Saving the trees, we are not. An unprecedented global map of forest changes over the last decade shows that deforestation is still rampant globally.
Between 2000 and 2012, the world lost 2.3 million square kilometers of forest—roughly equivalent to the entire U.S. east of the Mississippi—while it only gained 800,000 square kilometers, the study, reported yesterday in the journal Science, shows.
The work was a four-year collaboration of scientists from NASA, Google, the U.S. Geological Survey, and the University of Maryland, and provides a first-ever detailed look at changes in the forest across the globe, whether they are due to logging, fire, disease, or storms.
"I think what we are witnessing today is one of those breakthrough moments in conservation," says Guillermo Castilleja, environmental conservation program officer with the Gordon and Betty Moore Foundation, which sponsored the work. "Before today," he said on a press call with reporters, "if you wanted to compare deforestation trends in different parts of the world, you’d have to conduct separate studies." Importantly, it is based on objective imagery, rather than self-reported data by each country that can vary widely—as many other assessments have used in the past.
The map was possible for the first time because the U.S. government only made imagery from its Landsat satellite program available for free to researchers for the first time in 2008. Before, they would have had to pay image-by-image. Another problem was the lack of computing power.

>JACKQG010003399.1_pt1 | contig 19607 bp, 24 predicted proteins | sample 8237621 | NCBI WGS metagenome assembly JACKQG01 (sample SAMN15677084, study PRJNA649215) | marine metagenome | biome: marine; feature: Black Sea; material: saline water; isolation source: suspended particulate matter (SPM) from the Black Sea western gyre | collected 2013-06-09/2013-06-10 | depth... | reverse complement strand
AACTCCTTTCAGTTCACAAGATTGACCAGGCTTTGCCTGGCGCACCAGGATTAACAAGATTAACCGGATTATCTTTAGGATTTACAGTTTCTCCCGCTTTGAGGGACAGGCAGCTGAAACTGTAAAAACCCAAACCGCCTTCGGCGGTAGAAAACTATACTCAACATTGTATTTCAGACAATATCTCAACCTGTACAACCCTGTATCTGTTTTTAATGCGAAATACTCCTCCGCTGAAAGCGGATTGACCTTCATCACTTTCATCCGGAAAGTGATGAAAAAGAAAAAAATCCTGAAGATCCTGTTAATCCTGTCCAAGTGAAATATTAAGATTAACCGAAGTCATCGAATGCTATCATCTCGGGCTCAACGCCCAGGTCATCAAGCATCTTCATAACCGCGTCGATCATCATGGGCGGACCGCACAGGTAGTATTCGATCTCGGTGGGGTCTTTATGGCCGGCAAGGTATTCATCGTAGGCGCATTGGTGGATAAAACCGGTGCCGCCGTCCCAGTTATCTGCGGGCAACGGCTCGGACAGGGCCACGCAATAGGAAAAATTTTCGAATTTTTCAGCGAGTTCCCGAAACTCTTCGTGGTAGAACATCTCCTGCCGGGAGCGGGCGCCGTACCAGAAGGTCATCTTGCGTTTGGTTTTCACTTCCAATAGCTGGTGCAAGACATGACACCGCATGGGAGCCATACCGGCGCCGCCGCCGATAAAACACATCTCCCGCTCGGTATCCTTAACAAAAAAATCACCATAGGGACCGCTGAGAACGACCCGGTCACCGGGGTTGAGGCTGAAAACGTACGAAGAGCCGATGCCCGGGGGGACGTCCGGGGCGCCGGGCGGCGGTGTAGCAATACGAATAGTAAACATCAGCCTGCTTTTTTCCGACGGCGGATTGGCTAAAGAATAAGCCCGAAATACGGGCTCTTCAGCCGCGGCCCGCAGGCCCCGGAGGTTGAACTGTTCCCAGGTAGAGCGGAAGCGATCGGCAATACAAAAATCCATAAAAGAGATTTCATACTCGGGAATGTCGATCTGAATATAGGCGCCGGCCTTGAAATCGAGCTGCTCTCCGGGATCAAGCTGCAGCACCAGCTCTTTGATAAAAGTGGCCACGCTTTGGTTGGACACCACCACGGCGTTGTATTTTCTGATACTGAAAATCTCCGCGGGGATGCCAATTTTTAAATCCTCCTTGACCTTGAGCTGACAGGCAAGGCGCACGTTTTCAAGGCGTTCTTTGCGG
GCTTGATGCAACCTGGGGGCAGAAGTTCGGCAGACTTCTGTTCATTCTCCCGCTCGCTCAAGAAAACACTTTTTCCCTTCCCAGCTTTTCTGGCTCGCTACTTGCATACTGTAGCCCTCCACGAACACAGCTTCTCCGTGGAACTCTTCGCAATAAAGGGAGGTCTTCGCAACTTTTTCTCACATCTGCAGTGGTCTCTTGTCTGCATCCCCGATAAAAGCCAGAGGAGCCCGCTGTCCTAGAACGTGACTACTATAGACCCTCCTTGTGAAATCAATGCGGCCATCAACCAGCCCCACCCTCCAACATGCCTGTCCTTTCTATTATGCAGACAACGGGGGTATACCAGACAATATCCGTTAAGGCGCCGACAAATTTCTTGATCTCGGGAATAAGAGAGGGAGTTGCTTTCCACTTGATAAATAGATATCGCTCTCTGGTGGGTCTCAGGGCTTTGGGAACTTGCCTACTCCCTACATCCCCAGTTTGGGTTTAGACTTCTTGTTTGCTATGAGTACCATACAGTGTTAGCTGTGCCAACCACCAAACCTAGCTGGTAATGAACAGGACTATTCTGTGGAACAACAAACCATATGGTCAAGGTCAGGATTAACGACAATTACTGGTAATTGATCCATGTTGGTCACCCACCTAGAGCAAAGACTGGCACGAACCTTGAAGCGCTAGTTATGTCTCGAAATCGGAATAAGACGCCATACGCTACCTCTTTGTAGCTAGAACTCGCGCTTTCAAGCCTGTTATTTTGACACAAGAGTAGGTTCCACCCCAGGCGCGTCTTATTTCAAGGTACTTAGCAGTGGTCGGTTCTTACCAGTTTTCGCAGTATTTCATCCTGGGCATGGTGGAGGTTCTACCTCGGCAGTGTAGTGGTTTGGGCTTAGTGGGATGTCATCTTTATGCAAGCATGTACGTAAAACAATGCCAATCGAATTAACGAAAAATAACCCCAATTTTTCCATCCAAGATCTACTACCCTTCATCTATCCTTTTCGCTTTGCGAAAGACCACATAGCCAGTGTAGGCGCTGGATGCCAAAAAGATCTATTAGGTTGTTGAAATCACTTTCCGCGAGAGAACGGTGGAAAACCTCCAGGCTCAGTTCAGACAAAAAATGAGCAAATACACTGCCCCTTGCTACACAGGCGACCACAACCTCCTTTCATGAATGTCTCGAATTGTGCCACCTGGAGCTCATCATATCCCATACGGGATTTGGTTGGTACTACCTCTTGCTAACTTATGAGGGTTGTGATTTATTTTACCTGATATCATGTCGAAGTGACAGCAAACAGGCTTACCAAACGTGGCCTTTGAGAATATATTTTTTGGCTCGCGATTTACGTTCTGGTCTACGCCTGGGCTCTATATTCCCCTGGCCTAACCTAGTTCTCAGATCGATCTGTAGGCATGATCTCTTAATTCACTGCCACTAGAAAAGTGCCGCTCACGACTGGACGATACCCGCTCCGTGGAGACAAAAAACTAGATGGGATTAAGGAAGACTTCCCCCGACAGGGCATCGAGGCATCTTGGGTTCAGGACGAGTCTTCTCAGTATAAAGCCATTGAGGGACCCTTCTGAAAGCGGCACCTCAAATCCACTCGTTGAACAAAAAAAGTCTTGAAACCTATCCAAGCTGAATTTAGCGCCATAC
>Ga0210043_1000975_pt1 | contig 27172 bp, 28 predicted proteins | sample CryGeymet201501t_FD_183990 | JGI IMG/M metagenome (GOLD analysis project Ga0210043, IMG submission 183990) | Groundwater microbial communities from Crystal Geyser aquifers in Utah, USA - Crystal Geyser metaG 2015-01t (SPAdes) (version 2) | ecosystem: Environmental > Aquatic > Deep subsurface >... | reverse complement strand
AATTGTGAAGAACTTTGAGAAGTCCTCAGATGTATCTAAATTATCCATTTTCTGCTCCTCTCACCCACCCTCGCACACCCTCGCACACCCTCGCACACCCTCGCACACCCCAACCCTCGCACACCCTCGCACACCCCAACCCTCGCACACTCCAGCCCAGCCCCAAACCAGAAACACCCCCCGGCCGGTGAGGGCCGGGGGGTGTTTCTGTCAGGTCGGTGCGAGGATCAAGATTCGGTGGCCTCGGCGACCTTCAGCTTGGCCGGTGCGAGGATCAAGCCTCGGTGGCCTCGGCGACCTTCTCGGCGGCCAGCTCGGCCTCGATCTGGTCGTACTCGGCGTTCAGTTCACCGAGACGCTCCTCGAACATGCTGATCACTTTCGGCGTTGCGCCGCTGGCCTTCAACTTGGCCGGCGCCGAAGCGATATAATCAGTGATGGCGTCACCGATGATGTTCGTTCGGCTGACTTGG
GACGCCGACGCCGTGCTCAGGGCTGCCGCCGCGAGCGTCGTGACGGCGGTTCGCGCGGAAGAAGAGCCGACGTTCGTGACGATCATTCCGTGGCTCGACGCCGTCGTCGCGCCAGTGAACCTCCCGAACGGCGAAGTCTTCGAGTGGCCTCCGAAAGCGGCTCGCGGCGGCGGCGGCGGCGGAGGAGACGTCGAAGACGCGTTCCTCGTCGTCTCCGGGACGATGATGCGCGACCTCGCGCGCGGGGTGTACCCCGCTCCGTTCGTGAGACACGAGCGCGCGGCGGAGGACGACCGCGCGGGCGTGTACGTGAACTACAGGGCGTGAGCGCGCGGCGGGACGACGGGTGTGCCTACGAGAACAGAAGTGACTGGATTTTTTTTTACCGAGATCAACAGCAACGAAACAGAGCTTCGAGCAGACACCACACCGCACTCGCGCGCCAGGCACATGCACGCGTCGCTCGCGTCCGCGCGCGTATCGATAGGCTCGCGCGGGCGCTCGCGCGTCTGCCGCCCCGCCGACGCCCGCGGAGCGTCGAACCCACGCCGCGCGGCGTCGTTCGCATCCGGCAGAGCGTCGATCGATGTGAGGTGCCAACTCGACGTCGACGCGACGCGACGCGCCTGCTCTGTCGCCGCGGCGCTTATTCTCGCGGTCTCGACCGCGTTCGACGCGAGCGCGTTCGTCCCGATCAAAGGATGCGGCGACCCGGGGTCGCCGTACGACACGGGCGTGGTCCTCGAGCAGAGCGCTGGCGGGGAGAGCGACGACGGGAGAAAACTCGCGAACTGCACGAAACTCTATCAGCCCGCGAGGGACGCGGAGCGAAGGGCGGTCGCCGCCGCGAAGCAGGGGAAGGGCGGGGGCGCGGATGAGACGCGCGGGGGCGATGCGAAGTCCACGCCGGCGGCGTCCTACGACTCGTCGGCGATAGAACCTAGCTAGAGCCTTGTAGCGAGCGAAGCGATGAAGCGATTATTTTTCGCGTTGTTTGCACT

To create the map, the team looked at more than 650,000 satellite images obtained between 1999 and 2012, and analyzed 20 trillion pixels using Google Earth Engine—a high-performance geospatial data processing platform that used 10,000 parallel computers in Google’s data centers to complete in a few days what would have taken a single computer 15 years to do. Now they plan to update the map every year.
"The product is globally consistent and locally relevant," says Matthew Hansen, the University of Maryland geographical sciences professor who led the 15-person team. "Less formally speaking, we think this map is cool. ... You can see the amazing variety of dynamics." For example, the maps show the effects of forest fires in Russia and logging in Indonesia.
There were bright spots and troubled ones around the world. Brazil, which used to be responsible for half of the world’s deforestation, has reversed course and now is the most improved country by far. Indonesia, on the other hand, had the largest increase in forest loss—more than doubling its annual rates over the decade-long period. Paraguay, Malaysia, and Cambodia had the highest overall rates of forest loss.
The United States is not without its own problems. Subtropical forest, like those of the Southeastern United States, actually lost tree cover at a faster rate than rainforests due to intensive tree harvesting. Over the study period, an astounding one-third of the U.S southeastern forest cover changed, either being lost or regrown.
The map could will have plenty of applications to help conservation researchers, environmentalists, and maybe even the logging industry going forward. For example, in helping monitor whether nations are complying with their commitments to a U.N. climate or conservation agreement, and helping understand how policy changes in one nation might affects deforestation in the rest of the world.
Rebecca Moore, of Google, said the company was committed to providing additional computing resources for further research. With the scale required to complete the job, "you can see why there never has been a global forest map produced in high resolution before," she said.